I don’t mind saying I shop quite frequently in Sports Direct and so confidently walked up to the nearest sales assistant and said I was a regular customer and would like to talk to their Manager about their recent negative press. The Manager came over and I introduced myself and asked if they knew about the incident as reported by Mumsnet. 

It transpired that the Manager was off that day and I was in fact talking to the Assistant Manager who was nevertheless personable and astute. She wasn’t aware of the incident where the Manager of their Nottingham branch had asked a customer’s wife to leave the branch because she was feeding her baby and she was very keen to know where she would find this information. I went on to tell her about how ‘Breastfeeding Welcome’ works and how actually Sports Direct would benefit greatly to signing up to the scheme. The Assistant Manager explained that anything like this would have to be run past head office and so we agreed that I would leave the pack with her to speak to her Manager. I also wrote down all my contact details along with mumsnet website link so she could find the article I was referring to. I could see that she hadn’t ever encountered Mumsnet and so immediately reeled off it’s terrifyingly impressive viewing stats of 4 million new visitors and 50 million page views a month. At that moment I sensed that I might have caught her attention.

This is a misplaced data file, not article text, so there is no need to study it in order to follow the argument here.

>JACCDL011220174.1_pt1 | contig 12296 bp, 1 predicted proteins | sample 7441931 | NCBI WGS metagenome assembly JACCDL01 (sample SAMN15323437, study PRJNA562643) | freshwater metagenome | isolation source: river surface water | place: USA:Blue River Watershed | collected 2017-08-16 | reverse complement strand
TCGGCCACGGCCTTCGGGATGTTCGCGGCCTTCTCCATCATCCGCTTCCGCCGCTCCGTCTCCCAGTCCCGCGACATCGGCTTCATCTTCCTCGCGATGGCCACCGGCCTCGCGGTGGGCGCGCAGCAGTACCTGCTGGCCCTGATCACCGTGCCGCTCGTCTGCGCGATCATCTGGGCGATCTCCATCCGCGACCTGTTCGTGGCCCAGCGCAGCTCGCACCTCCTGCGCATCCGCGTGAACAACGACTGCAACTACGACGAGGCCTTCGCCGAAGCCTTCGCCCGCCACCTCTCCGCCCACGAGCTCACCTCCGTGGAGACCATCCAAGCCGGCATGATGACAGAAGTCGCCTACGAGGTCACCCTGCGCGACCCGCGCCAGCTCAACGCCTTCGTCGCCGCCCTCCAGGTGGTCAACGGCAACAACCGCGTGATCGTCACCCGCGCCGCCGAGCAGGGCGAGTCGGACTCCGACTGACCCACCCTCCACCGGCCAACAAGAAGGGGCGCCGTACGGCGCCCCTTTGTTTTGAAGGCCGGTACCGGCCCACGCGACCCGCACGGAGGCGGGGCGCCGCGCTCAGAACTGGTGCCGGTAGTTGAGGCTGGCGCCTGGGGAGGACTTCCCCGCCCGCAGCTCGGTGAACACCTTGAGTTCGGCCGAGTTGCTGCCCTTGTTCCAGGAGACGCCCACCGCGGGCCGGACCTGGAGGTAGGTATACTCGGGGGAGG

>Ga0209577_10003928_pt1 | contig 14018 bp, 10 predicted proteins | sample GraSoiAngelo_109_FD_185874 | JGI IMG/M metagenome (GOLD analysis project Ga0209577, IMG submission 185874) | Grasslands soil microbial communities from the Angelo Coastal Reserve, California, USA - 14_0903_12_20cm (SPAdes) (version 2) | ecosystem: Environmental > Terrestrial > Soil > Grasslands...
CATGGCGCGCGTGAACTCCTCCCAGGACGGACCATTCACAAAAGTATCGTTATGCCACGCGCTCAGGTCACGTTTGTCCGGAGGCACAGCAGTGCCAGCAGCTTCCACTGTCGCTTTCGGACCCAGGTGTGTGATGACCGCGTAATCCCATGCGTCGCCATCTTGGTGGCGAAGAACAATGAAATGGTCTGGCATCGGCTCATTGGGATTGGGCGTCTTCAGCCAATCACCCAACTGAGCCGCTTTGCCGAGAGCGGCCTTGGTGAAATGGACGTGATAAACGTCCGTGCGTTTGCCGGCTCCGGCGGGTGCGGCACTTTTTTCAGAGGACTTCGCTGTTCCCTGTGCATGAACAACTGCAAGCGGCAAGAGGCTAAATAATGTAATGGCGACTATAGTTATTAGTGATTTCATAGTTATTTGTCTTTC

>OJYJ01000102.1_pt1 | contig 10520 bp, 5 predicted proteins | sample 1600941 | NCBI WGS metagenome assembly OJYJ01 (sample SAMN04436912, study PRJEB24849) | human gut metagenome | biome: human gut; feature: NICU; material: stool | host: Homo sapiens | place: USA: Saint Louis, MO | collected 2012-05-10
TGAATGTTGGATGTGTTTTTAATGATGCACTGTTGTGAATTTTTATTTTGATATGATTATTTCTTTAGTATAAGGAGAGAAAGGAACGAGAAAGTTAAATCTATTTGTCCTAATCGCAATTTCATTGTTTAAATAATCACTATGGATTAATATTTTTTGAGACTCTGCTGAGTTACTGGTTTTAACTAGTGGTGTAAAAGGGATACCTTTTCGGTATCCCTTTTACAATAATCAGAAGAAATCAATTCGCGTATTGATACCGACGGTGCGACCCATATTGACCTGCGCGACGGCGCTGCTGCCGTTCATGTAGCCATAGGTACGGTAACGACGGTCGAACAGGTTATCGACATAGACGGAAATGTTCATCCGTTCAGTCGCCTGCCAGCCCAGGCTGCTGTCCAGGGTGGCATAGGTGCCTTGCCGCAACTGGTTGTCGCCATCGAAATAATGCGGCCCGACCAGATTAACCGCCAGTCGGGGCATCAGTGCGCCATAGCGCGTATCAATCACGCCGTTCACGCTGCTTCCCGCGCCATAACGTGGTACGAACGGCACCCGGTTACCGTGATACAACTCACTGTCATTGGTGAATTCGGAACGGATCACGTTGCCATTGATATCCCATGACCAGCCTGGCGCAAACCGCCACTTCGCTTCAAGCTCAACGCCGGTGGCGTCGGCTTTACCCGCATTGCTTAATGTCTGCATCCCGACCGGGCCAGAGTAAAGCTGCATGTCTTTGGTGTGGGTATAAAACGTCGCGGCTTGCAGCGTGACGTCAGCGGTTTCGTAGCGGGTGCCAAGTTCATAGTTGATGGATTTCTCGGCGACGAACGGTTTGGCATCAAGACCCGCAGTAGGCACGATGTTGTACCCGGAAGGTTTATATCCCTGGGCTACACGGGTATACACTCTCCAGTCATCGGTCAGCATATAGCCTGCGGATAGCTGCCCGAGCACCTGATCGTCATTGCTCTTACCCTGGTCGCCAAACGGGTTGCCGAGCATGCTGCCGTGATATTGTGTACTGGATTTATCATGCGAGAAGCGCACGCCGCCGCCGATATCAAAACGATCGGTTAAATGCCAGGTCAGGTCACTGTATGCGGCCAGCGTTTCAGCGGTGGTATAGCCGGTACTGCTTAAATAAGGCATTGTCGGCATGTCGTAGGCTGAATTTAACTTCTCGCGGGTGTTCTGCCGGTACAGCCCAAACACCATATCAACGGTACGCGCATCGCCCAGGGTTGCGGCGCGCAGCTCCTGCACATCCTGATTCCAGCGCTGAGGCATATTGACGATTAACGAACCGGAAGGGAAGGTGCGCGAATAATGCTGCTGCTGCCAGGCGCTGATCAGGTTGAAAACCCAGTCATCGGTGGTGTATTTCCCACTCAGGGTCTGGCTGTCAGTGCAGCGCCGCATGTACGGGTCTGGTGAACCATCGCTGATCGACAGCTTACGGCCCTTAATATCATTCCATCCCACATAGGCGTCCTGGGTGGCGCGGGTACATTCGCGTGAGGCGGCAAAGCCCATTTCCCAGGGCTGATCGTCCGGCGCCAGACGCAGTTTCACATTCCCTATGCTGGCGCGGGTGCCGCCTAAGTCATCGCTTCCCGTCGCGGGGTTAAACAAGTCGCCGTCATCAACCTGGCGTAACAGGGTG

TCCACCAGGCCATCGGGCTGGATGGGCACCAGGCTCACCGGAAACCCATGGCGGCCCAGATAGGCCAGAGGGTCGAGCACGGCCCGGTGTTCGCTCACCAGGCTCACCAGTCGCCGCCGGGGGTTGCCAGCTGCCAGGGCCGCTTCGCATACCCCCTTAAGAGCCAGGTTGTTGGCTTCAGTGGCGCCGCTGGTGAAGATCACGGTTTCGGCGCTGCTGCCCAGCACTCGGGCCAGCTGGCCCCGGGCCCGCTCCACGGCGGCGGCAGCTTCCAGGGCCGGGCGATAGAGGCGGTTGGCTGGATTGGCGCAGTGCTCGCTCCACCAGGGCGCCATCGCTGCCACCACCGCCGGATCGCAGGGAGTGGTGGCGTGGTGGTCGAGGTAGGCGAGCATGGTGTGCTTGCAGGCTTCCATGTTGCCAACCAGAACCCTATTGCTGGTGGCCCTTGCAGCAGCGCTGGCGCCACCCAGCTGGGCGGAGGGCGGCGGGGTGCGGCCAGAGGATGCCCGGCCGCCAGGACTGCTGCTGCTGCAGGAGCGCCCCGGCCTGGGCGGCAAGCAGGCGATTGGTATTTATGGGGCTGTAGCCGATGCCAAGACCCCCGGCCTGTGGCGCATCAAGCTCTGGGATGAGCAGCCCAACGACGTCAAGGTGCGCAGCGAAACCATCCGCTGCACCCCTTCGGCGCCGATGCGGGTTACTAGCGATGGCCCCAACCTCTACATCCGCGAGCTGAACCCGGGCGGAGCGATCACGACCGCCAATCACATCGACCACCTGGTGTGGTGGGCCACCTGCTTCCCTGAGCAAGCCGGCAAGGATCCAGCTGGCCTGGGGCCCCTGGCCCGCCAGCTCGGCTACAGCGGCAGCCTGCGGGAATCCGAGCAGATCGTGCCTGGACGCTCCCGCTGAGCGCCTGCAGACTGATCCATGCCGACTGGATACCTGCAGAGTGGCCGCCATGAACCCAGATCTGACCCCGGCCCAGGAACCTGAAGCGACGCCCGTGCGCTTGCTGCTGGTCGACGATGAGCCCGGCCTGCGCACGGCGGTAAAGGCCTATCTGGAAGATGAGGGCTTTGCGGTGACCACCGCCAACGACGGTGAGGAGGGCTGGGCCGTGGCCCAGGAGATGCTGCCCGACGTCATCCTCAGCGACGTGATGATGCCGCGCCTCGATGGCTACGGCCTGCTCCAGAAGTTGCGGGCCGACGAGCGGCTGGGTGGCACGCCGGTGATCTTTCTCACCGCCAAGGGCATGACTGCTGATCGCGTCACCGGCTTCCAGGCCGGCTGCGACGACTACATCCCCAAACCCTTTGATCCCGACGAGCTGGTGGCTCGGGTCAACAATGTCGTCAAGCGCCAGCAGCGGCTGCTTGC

So I didn’t get a ‘We are Breastfeeding Welcome’ sticker in the window of Sports Direct BUT I also wasn’t sent packing and will now be following up with the Manager to see what their head office’s response is. I hope at least that within Sports Direct I have started a conversation. I will keep you updated.

I didn't think it would take long for someone to set up a petition - please click HERE to view.

Also another great petition to change NHS Breastfeeding Guidelines to match WHO Breastfeeding guideline - click HERE

Monday, 28 April 2014

Milking it for all it's worth

Anyone who reads my blog regularly will know how much I have to say on the subject of breastfeeding, breast milk and anything boob related in general (click here, here, here OR here for a further lady chest-related reading)